Click on origin after reflog and gc prune expired
I removed some unreachable and dangling commits in my local repo using
git fsck --unreachable --dangling --no-reflogs git reflog expire --expire=now --all git gc --prune=now
But I found that the deleted commits are still available at the start (GitHub, to be precise).
I tried it
git push --force
, but it doesn't sync the changes at the start. How can I force the changes to sync back to the source (are the unreachable / dangling commits removed from the remote)?
This is a similar unanswered question:
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You cannot dictate how the remote keeps its data from the client.
First, I think the place to start is to understand that your local repository is not the same as the remote one.
are running in a local repository that you already knew about since you are asking the question.
Second, Git works by transferring objects. The trick here is that we are talking only about reachable objects over the wire. Meaning, there must be a path from a link (branch or tag) to an object in history somehow. If the referencing object is not available, Git will refuse to transfer it to the client, even if it is in the object's database. The downside to this is that anything you do locally that does not involve changing or updating a link cannot be transferred between local and remote repos. You cannot say "sync my layout of the local database object with the remote". You can only say, "Make the objects accessible between my local and remote the same."
Finally, how things will be presented on GitHub, and whether objects will end up being clipped, is entirely up to GitHub. Zach Holman talked about some of the things going on behind the scenes. My guess is that they run something in the background to trim the dangling objects at some point, but from a remote access point of view, this really doesn't matter - people can't access unreferenced objects. It remains only to leave the size. I know they are doing some kind of pruning because I have trimmed the repos in the past and reduced their size (you can check this by looking at the size element using the api call. You can try this as an example: https: // api .github.com / repos / jszakmeister / vimfiles ).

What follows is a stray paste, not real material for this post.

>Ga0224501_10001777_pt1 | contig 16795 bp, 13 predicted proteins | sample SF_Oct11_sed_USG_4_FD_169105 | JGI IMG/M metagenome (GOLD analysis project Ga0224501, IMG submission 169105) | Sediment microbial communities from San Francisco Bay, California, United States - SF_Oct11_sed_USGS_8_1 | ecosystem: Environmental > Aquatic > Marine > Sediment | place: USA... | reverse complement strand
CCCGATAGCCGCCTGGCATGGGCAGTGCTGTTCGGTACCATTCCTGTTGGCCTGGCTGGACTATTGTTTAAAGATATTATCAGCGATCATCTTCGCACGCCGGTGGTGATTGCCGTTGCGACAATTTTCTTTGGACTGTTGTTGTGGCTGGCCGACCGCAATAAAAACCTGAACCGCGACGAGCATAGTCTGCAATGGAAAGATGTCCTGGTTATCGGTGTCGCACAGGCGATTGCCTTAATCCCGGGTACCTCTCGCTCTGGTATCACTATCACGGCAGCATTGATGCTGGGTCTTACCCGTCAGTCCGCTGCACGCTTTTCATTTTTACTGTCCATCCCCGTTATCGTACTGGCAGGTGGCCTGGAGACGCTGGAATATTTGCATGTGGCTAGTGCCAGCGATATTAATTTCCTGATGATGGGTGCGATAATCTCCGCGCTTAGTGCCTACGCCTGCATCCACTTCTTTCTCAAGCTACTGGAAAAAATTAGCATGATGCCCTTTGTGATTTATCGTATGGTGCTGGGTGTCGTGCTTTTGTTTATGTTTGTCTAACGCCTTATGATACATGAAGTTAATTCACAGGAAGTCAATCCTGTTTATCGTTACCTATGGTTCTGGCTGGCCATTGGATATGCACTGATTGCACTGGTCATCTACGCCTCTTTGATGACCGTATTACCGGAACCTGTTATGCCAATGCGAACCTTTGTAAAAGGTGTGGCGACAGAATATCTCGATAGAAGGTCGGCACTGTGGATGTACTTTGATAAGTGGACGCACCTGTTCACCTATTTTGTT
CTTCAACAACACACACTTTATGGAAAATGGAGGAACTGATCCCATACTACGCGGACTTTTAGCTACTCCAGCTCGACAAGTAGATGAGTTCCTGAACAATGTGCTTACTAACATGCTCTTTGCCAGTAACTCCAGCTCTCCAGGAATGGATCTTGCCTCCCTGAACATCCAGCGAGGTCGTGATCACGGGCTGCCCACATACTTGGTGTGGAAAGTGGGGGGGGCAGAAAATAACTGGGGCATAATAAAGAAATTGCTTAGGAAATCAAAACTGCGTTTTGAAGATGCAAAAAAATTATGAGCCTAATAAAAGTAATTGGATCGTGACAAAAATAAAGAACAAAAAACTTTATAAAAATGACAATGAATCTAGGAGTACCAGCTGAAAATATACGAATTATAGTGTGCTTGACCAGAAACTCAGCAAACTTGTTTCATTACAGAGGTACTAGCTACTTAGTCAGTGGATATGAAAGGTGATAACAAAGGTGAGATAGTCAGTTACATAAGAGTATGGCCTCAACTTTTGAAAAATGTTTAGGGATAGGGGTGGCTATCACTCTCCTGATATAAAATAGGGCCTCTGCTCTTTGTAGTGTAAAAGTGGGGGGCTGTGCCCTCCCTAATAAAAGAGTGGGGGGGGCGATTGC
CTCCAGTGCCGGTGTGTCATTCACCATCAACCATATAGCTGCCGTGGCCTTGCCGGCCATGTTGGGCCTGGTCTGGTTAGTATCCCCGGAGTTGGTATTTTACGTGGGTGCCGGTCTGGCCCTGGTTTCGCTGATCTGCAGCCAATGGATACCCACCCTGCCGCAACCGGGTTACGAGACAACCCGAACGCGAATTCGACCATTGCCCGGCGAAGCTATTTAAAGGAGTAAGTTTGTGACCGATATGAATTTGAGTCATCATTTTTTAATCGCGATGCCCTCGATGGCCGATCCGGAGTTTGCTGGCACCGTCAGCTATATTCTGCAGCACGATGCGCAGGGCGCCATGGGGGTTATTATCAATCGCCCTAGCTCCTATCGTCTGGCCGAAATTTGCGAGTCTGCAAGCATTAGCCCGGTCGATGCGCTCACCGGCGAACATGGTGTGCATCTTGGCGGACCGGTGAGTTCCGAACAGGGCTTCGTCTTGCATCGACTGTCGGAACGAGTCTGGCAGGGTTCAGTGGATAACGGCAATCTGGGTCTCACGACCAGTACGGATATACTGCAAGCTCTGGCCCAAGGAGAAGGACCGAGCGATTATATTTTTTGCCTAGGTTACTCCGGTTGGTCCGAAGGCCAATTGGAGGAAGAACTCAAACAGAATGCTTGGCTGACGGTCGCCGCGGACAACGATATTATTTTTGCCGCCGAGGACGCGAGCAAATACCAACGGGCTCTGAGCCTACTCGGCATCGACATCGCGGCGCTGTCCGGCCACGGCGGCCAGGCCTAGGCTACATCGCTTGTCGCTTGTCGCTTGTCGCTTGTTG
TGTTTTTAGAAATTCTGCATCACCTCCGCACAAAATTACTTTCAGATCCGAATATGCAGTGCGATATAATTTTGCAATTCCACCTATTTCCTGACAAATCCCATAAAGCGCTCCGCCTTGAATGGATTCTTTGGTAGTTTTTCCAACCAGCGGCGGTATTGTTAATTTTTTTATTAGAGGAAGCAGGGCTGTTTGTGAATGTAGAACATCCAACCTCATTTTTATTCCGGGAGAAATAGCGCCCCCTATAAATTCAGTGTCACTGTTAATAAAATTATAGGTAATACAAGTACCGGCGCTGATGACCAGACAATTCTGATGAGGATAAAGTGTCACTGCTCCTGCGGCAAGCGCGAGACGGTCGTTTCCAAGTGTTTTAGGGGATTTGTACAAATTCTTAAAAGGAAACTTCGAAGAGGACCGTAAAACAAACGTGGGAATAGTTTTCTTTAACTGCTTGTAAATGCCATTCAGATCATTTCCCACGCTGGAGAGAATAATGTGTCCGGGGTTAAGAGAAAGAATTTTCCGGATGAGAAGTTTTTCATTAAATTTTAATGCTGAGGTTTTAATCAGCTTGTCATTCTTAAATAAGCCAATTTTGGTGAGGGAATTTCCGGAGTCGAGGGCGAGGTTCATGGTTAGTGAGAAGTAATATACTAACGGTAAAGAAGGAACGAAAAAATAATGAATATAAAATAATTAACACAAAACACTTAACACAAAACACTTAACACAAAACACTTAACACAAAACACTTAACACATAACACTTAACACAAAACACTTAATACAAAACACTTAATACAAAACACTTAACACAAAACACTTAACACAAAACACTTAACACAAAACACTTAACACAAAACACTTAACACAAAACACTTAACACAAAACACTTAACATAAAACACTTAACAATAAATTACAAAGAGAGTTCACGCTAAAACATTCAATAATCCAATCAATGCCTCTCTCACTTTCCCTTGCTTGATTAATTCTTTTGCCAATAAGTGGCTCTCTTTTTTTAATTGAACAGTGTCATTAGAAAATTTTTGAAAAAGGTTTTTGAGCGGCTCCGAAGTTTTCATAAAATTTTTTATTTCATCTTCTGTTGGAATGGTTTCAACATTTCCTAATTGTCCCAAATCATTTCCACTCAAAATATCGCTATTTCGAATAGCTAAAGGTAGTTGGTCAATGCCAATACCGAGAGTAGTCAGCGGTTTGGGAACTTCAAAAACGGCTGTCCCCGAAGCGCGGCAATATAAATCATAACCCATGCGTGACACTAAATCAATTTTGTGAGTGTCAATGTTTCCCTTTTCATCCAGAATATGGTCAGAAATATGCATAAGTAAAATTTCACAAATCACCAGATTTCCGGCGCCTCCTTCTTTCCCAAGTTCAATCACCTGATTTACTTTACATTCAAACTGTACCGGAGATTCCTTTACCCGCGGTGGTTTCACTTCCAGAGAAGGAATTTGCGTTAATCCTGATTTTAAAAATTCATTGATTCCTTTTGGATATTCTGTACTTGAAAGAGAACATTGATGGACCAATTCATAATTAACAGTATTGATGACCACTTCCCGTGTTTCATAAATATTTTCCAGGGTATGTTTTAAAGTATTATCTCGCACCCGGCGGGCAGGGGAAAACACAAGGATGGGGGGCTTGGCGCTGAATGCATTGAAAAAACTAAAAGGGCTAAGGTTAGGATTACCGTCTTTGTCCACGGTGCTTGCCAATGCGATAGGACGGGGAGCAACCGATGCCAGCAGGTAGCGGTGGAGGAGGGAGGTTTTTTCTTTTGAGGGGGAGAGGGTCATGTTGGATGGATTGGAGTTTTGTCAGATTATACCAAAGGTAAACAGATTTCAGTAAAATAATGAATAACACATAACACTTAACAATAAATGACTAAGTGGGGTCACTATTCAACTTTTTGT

If your goal is to reduce the size of the repository because you checked out objects that are too large, see the Removing Sensitive Data page from the GitHub Help topic. It applies equally to large files that you want to permanently delete (just deleting them with a commit doesn't remove them completely from history).
If the goal is to reduce the size of the repository by compacting and removing dangling objects, GitHub is already doing something out there and you don't really have much control over how it's done. They take a very long time to keep it small, fast and efficient though.
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